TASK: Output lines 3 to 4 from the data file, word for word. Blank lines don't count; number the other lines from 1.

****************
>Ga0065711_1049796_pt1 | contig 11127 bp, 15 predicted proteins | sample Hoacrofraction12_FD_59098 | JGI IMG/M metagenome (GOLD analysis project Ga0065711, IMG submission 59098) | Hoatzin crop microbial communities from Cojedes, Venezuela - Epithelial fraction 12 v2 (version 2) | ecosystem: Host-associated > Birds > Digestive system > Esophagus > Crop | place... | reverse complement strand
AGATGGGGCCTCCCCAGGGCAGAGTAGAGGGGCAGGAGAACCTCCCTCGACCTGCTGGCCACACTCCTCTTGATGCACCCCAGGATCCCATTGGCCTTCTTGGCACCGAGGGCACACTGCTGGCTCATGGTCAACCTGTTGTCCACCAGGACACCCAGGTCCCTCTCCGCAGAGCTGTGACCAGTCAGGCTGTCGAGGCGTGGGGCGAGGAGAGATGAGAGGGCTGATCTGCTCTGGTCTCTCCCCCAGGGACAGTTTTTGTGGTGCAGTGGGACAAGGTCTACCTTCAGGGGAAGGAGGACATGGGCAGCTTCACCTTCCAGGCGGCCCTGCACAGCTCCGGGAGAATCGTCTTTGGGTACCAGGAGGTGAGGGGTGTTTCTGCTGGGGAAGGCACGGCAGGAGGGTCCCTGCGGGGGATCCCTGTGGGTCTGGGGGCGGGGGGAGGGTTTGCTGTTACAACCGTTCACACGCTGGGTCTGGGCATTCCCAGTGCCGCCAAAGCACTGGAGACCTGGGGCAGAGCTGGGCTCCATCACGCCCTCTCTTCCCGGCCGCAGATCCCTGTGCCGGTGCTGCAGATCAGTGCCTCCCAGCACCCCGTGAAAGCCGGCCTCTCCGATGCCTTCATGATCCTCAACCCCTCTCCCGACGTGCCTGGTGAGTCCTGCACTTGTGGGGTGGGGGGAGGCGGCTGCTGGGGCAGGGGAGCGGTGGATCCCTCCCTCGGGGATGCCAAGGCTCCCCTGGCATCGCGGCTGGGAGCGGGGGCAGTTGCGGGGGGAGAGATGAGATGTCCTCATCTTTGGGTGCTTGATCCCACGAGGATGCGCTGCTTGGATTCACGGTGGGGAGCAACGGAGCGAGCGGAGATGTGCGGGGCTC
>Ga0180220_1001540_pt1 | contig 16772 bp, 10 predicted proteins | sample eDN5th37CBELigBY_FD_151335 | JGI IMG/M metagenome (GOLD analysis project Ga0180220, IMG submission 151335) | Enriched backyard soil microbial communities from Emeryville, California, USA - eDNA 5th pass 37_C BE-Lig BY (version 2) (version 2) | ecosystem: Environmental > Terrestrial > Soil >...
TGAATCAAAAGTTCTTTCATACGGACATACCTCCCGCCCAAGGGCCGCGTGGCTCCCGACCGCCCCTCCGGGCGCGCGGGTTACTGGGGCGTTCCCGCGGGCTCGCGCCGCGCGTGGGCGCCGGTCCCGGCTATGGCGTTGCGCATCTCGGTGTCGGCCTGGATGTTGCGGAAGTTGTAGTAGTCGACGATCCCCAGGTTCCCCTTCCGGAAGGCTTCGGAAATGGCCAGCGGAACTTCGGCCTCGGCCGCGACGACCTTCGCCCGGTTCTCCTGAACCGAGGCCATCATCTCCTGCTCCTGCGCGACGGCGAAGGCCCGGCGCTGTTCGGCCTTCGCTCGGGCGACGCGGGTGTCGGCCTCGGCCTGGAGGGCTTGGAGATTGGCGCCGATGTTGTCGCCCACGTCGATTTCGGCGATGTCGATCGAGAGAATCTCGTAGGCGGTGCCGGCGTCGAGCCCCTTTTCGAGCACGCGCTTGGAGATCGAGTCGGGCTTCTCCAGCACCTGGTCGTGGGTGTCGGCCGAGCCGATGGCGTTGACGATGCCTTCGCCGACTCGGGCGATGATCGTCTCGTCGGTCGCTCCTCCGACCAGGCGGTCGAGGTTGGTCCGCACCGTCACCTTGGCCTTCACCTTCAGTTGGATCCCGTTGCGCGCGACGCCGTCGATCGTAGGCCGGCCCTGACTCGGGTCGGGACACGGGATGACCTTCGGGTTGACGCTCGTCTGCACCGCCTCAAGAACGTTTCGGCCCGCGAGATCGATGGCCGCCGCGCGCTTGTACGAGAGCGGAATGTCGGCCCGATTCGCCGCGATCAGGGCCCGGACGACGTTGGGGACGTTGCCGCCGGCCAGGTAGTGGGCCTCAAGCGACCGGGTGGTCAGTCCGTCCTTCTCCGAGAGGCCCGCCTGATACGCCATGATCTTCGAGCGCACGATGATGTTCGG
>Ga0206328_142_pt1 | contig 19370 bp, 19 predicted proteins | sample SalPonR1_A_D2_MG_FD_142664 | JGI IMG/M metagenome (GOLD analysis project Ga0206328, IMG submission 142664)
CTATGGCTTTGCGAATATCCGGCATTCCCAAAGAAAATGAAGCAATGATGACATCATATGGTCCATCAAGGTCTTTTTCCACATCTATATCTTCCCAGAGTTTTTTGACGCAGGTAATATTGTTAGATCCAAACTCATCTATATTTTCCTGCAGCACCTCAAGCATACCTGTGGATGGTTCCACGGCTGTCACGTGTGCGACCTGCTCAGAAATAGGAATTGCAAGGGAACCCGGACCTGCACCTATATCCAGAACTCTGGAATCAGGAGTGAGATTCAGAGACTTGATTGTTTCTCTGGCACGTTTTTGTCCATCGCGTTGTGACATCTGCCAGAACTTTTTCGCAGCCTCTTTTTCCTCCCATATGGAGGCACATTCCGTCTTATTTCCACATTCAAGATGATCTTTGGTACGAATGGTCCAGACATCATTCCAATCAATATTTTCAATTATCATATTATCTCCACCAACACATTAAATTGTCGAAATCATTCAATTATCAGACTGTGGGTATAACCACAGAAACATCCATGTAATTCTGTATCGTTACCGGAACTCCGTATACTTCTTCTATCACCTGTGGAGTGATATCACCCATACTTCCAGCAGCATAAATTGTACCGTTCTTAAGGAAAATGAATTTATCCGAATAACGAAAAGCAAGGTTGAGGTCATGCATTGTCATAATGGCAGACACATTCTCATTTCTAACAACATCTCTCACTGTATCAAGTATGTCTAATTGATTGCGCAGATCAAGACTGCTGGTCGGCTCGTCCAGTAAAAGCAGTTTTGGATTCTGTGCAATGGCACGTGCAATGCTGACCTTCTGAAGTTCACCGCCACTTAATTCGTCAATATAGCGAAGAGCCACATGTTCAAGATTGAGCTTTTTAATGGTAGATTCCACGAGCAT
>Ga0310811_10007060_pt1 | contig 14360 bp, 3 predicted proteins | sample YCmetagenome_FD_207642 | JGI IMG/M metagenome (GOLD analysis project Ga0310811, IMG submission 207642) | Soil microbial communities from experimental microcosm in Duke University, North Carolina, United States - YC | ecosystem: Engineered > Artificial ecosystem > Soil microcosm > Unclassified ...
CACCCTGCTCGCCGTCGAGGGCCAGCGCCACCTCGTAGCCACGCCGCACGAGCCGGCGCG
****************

>Ga0180220_1001540_pt1 | contig 16772 bp, 10 predicted proteins | sample eDN5th37CBELigBY_FD_151335 | JGI IMG/M metagenome (GOLD analysis project Ga0180220, IMG submission 151335) | Enriched backyard soil microbial communities from Emeryville, California, USA - eDNA 5th pass 37_C BE-Lig BY (version 2) (version 2) | ecosystem: Environmental > Terrestrial > Soil >...
TGAATCAAAAGTTCTTTCATACGGACATACCTCCCGCCCAAGGGCCGCGTGGCTCCCGACCGCCCCTCCGGGCGCGCGGGTTACTGGGGCGTTCCCGCGGGCTCGCGCCGCGCGTGGGCGCCGGTCCCGGCTATGGCGTTGCGCATCTCGGTGTCGGCCTGGATGTTGCGGAAGTTGTAGTAGTCGACGATCCCCAGGTTCCCCTTCCGGAAGGCTTCGGAAATGGCCAGCGGAACTTCGGCCTCGGCCGCGACGACCTTCGCCCGGTTCTCCTGAACCGAGGCCATCATCTCCTGCTCCTGCGCGACGGCGAAGGCCCGGCGCTGTTCGGCCTTCGCTCGGGCGACGCGGGTGTCGGCCTCGGCCTGGAGGGCTTGGAGATTGGCGCCGATGTTGTCGCCCACGTCGATTTCGGCGATGTCGATCGAGAGAATCTCGTAGGCGGTGCCGGCGTCGAGCCCCTTTTCGAGCACGCGCTTGGAGATCGAGTCGGGCTTCTCCAGCACCTGGTCGTGGGTGTCGGCCGAGCCGATGGCGTTGACGATGCCTTCGCCGACTCGGGCGATGATCGTCTCGTCGGTCGCTCCTCCGACCAGGCGGTCGAGGTTGGTCCGCACCGTCACCTTGGCCTTCACCTTCAGTTGGATCCCGTTGCGCGCGACGCCGTCGATCGTAGGCCGGCCCTGACTCGGGTCGGGACACGGGATGACCTTCGGGTTGACGCTCGTCTGCACCGCCTCAAGAACGTTTCGGCCCGCGAGATCGATGGCCGCCGCGCGCTTGTACGAGAGCGGAATGTCGGCCCGATTCGCCGCGATCAGGGCCCGGACGACGTTGGGGACGTTGCCGCCGGCCAGGTAGTGGGCCTCAAGCGACCGGGTGGTCAGTCCGTCCTTCTCCGAGAGGCCCGCCTGATACGCCATGATCTTCGAGCGCACGATGATGTTCGG